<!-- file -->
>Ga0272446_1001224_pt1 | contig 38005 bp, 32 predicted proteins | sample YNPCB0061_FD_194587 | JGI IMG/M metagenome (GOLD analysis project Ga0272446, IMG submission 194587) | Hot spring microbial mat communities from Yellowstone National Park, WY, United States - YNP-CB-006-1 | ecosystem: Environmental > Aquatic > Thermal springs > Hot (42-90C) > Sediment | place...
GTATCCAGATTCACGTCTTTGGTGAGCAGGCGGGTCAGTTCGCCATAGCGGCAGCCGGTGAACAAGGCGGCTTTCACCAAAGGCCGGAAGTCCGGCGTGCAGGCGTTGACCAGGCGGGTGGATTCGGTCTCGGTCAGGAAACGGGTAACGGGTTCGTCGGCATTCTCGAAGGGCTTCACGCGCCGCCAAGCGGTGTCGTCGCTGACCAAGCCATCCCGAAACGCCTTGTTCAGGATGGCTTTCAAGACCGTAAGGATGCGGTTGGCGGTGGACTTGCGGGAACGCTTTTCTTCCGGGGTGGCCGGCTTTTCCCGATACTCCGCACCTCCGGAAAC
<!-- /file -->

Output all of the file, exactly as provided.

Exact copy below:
>Ga0272446_1001224_pt1 | contig 38005 bp, 32 predicted proteins | sample YNPCB0061_FD_194587 | JGI IMG/M metagenome (GOLD analysis project Ga0272446, IMG submission 194587) | Hot spring microbial mat communities from Yellowstone National Park, WY, United States - YNP-CB-006-1 | ecosystem: Environmental > Aquatic > Thermal springs > Hot (42-90C) > Sediment | place...
GTATCCAGATTCACGTCTTTGGTGAGCAGGCGGGTCAGTTCGCCATAGCGGCAGCCGGTGAACAAGGCGGCTTTCACCAAAGGCCGGAAGTCCGGCGTGCAGGCGTTGACCAGGCGGGTGGATTCGGTCTCGGTCAGGAAACGGGTAACGGGTTCGTCGGCATTCTCGAAGGGCTTCACGCGCCGCCAAGCGGTGTCGTCGCTGACCAAGCCATCCCGAAACGCCTTGTTCAGGATGGCTTTCAAGACCGTAAGGATGCGGTTGGCGGTGGACTTGCGGGAACGCTTTTCTTCCGGGGTGGCCGGCTTTTCCCGATACTCCGCACCTCCGGAAAC